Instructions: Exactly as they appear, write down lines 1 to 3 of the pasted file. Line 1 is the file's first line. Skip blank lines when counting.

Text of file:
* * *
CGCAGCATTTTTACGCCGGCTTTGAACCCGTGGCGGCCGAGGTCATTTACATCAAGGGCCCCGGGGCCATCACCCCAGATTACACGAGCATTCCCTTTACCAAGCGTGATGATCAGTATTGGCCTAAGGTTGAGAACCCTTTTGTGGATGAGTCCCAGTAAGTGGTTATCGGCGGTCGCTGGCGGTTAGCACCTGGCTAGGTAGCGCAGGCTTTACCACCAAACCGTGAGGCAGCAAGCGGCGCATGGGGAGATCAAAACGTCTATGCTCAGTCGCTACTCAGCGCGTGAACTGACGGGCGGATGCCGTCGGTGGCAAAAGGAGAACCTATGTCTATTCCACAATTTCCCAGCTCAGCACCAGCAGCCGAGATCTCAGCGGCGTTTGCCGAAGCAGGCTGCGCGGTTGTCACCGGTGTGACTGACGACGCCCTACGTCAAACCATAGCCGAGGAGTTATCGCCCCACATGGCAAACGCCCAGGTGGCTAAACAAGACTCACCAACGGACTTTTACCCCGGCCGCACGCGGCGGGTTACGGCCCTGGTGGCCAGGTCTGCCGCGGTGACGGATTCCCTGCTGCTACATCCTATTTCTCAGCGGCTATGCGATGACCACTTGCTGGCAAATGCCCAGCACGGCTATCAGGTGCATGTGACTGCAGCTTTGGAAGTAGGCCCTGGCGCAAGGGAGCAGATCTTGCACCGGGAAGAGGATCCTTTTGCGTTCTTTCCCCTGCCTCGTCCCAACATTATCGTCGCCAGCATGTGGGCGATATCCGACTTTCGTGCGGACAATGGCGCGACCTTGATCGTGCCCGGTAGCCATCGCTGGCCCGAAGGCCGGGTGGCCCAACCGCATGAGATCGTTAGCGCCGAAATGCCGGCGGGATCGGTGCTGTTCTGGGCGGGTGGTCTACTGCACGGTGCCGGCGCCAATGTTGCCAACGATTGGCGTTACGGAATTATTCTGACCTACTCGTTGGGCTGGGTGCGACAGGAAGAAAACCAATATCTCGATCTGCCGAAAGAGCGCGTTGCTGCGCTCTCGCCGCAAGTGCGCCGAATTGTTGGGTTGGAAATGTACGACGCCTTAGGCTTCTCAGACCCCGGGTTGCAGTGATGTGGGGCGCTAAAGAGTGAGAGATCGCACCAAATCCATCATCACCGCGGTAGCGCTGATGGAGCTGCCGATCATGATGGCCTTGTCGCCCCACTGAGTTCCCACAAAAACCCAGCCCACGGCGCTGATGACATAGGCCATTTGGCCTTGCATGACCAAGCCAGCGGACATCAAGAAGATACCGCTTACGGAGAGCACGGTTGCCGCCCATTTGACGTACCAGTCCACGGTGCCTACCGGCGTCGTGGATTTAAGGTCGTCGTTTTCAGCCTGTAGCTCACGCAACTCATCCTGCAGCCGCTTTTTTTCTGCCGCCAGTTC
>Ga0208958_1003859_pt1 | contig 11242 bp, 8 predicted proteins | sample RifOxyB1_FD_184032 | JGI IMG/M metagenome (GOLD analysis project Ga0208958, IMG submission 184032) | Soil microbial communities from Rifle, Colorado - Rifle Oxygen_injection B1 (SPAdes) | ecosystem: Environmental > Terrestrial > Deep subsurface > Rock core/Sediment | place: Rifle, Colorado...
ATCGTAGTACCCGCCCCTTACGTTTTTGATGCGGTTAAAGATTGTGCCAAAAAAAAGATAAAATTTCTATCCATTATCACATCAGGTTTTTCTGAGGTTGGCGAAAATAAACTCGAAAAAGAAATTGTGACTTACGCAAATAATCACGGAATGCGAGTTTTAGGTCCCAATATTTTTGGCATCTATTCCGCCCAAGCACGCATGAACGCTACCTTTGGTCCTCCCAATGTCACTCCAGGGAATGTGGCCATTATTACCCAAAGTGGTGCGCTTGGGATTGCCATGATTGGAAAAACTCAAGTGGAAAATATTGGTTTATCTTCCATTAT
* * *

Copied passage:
CGCAGCATTTTTACGCCGGCTTTGAACCCGTGGCGGCCGAGGTCATTTACATCAAGGGCCCCGGGGCCATCACCCCAGATTACACGAGCATTCCCTTTACCAAGCGTGATGATCAGTATTGGCCTAAGGTTGAGAACCCTTTTGTGGATGAGTCCCAGTAAGTGGTTATCGGCGGTCGCTGGCGGTTAGCACCTGGCTAGGTAGCGCAGGCTTTACCACCAAACCGTGAGGCAGCAAGCGGCGCATGGGGAGATCAAAACGTCTATGCTCAGTCGCTACTCAGCGCGTGAACTGACGGGCGGATGCCGTCGGTGGCAAAAGGAGAACCTATGTCTATTCCACAATTTCCCAGCTCAGCACCAGCAGCCGAGATCTCAGCGGCGTTTGCCGAAGCAGGCTGCGCGGTTGTCACCGGTGTGACTGACGACGCCCTACGTCAAACCATAGCCGAGGAGTTATCGCCCCACATGGCAAACGCCCAGGTGGCTAAACAAGACTCACCAACGGACTTTTACCCCGGCCGCACGCGGCGGGTTACGGCCCTGGTGGCCAGGTCTGCCGCGGTGACGGATTCCCTGCTGCTACATCCTATTTCTCAGCGGCTATGCGATGACCACTTGCTGGCAAATGCCCAGCACGGCTATCAGGTGCATGTGACTGCAGCTTTGGAAGTAGGCCCTGGCGCAAGGGAGCAGATCTTGCACCGGGAAGAGGATCCTTTTGCGTTCTTTCCCCTGCCTCGTCCCAACATTATCGTCGCCAGCATGTGGGCGATATCCGACTTTCGTGCGGACAATGGCGCGACCTTGATCGTGCCCGGTAGCCATCGCTGGCCCGAAGGCCGGGTGGCCCAACCGCATGAGATCGTTAGCGCCGAAATGCCGGCGGGATCGGTGCTGTTCTGGGCGGGTGGTCTACTGCACGGTGCCGGCGCCAATGTTGCCAACGATTGGCGTTACGGAATTATTCTGACCTACTCGTTGGGCTGGGTGCGACAGGAAGAAAACCAATATCTCGATCTGCCGAAAGAGCGCGTTGCTGCGCTCTCGCCGCAAGTGCGCCGAATTGTTGGGTTGGAAATGTACGACGCCTTAGGCTTCTCAGACCCCGGGTTGCAGTGATGTGGGGCGCTAAAGAGTGAGAGATCGCACCAAATCCATCATCACCGCGGTAGCGCTGATGGAGCTGCCGATCATGATGGCCTTGTCGCCCCACTGAGTTCCCACAAAAACCCAGCCCACGGCGCTGATGACATAGGCCATTTGGCCTTGCATGACCAAGCCAGCGGACATCAAGAAGATACCGCTTACGGAGAGCACGGTTGCCGCCCATTTGACGTACCAGTCCACGGTGCCTACCGGCGTCGTGGATTTAAGGTCGTCGTTTTCAGCCTGTAGCTCACGCAACTCATCCTGCAGCCGCTTTTTTTCTGCCGCCAGTTC
>Ga0208958_1003859_pt1 | contig 11242 bp, 8 predicted proteins | sample RifOxyB1_FD_184032 | JGI IMG/M metagenome (GOLD analysis project Ga0208958, IMG submission 184032) | Soil microbial communities from Rifle, Colorado - Rifle Oxygen_injection B1 (SPAdes) | ecosystem: Environmental > Terrestrial > Deep subsurface > Rock core/Sediment | place: Rifle, Colorado...
ATCGTAGTACCCGCCCCTTACGTTTTTGATGCGGTTAAAGATTGTGCCAAAAAAAAGATAAAATTTCTATCCATTATCACATCAGGTTTTTCTGAGGTTGGCGAAAATAAACTCGAAAAAGAAATTGTGACTTACGCAAATAATCACGGAATGCGAGTTTTAGGTCCCAATATTTTTGGCATCTATTCCGCCCAAGCACGCATGAACGCTACCTTTGGTCCTCCCAATGTCACTCCAGGGAATGTGGCCATTATTACCCAAAGTGGTGCGCTTGGGATTGCCATGATTGGAAAAACTCAAGTGGAAAATATTGGTTTATCTTCCATTAT